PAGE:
Now, this would certainly give license to really thrash away loud and crazy, and there's some YouTube evidence of that, but Beeler is also one fine song-crafter, as shown on her 2012 debut, while she was still in that earlier phase. So instead of totally punking out (which would have been kinda cool too), she took the high craft route, and went into Daniel (Jenn Grant, Gabrielle Papillon) Ledwell's studio for all that magic that happens there. The pair came up with lots of dynamics, hooks and enjoyable complications, all the while keeping the pissed-up factor intact.
My Mistake is centered around a plucky electric piano, and a punchy rhythm, something to dance to, with a screw you, Loretta Lynn lyric. We Were The Ocean is funky, fun and summery, sounding like the product of somebody who has embraced having a good time after living through some lousy ones. Black Cherries is the chippiest track, all angles and anger, but cushioned by a chorus that couldn't be more catchy. What works best of all is that Beeler's voice is right up front, as she's a dynamic singer, with lots of punch and sweetness combined. She might have been angry while writing them, but the songs make me very happy.
Hello Delaware launches the new album Friday, Sept. 30 at The Seahorse in Halifax.
The Searchers are often the forgotten band in the British Invasion story, but they were a fellow Merseybeat band to the Fabs, and had done the same Hamburg/Liverpool club circuit. They probably would have been snapped up by Brian Epstein as so many others of the city had, except that producer Tony Hatch got to them first. In total the band charted 16 times in North America, including seven in the top 40, and of course did even better in England.
The Searchers had a great vocal sound, and a good two-guitar attack, the hallmark of the beat groups. What they didn't have was solid songwriters in the band, so they had to rely on grabbing material from the top writers of the day, often battling it out with other versions of the same songs. Twice they took Jackie DeShannon singles and had better success, probably the best two songs they ever did. They bested her version of Needles and Pins (written by Sonny Bono and Jack Nitzsche, Phil Spector's studio hands), giving them their best-known and enduring hit. They also had the hit version of the DeShannon-written classic When You Walk In The Room.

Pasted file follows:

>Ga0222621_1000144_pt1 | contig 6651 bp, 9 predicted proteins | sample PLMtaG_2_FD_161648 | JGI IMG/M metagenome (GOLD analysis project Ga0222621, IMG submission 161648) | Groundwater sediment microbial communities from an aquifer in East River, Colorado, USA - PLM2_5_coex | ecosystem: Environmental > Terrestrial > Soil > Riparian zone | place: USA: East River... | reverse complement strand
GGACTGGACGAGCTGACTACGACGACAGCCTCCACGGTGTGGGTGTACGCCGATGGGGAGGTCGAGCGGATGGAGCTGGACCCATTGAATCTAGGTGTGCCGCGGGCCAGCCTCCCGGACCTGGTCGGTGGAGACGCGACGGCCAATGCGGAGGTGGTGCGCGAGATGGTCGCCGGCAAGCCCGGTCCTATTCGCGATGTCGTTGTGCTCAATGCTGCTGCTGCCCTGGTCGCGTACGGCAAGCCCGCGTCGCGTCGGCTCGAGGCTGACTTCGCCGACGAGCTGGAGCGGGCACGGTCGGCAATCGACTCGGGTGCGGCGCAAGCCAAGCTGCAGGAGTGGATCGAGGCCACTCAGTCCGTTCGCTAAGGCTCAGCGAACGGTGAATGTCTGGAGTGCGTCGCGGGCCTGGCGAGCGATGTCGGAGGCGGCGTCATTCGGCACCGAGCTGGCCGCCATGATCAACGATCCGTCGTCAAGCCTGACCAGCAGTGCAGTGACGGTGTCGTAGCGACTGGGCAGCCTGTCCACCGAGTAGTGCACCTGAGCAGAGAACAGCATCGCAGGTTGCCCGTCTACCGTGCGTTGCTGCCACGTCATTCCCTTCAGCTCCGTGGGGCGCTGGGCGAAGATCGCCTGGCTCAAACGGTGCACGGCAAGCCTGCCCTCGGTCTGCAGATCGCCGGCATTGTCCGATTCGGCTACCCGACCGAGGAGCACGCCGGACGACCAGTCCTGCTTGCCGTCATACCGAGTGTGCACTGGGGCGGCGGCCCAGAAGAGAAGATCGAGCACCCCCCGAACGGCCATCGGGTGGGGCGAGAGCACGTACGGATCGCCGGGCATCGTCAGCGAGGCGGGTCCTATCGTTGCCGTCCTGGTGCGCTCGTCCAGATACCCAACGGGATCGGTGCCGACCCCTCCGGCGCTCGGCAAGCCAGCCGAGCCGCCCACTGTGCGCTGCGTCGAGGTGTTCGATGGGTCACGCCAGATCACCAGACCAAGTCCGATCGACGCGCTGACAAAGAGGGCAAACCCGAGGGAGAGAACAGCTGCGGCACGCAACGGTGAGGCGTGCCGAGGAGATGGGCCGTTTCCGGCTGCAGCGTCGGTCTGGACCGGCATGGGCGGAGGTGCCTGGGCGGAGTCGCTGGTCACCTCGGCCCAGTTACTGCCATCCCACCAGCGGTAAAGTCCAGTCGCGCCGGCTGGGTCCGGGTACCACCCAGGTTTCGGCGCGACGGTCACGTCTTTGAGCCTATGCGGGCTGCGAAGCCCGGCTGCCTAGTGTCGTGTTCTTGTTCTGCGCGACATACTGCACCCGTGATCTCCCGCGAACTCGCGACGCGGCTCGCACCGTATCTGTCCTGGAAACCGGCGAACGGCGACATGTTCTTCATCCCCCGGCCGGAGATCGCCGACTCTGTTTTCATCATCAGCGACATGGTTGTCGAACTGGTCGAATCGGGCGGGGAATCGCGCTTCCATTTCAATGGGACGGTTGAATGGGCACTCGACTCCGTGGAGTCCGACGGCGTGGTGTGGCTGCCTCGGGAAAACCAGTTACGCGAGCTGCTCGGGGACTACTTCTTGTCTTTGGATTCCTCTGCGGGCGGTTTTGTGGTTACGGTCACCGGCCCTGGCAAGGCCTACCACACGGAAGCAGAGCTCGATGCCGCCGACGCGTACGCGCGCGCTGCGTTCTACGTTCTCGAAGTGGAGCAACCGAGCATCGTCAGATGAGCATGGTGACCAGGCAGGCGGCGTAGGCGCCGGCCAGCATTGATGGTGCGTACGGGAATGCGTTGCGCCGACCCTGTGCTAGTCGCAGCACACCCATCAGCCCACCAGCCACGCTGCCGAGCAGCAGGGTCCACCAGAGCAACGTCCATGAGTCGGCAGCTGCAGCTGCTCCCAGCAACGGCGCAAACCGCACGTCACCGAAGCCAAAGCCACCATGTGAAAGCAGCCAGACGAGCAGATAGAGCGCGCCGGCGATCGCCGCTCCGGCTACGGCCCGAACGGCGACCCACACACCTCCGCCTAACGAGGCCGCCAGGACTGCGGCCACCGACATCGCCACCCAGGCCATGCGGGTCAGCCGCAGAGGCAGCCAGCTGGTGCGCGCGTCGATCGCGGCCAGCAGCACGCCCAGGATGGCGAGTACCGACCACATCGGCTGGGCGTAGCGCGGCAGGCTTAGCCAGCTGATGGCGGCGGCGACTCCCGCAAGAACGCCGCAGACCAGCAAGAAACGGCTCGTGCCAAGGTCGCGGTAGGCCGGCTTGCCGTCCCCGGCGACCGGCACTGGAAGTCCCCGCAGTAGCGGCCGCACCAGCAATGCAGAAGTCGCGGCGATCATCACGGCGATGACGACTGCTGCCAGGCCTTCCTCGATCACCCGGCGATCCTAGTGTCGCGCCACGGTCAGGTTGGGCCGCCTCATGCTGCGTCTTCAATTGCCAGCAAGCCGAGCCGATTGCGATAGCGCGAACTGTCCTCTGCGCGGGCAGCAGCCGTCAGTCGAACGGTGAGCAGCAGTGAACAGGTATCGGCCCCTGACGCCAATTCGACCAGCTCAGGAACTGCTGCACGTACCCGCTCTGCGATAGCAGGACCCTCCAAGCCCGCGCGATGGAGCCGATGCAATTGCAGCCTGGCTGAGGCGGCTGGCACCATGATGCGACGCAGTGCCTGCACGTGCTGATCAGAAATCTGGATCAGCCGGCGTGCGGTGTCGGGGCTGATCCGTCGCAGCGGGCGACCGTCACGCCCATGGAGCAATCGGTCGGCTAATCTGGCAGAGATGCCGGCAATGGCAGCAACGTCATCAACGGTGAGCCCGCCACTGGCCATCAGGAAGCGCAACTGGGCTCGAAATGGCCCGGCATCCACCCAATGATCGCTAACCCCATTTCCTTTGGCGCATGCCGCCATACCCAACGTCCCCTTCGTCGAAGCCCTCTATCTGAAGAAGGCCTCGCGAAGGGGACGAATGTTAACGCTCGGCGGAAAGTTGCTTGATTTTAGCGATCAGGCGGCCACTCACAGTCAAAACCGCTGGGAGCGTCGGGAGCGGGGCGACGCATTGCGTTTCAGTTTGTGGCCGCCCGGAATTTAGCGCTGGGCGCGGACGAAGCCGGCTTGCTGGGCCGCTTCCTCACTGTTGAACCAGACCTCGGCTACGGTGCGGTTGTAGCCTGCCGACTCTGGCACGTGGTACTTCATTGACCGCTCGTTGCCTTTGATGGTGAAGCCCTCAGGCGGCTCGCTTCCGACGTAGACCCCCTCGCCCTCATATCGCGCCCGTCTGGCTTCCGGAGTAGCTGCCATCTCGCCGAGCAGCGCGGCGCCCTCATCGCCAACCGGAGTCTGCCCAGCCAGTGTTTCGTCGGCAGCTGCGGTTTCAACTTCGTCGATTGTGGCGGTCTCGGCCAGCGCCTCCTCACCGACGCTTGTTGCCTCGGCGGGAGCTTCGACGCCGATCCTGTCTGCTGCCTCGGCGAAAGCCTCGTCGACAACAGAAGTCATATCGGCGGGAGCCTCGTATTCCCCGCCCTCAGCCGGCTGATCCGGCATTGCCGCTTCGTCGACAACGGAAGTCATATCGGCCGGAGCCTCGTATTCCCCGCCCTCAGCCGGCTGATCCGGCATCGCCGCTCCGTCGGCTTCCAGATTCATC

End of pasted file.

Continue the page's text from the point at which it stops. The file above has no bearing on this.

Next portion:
But 1964 to 1966 were tremendously competitive times on the charts, and follow-ups were needed fast. Without a well of self-written material, the group bounced from U.S. cover versions (a big hit with The Clovers' Love Potion #9) to hot new hitmakers (P.F. Sloan's Take Me For What I'm Worth) to Jagger-Richards' cast-offs (a cut called Take It or Leave It, a minor album cut). Their last chart entry at that time saw them covering fellow Invasion group The Hollies, a low-level placing of Have You Ever Loved Somebody, which sounds like The Hollies with louder guitars. The group soldiered on for many years, and I recall seeing a 'new wave' version of them in the 80's which almost got them going again. Apparently there's still a version out there.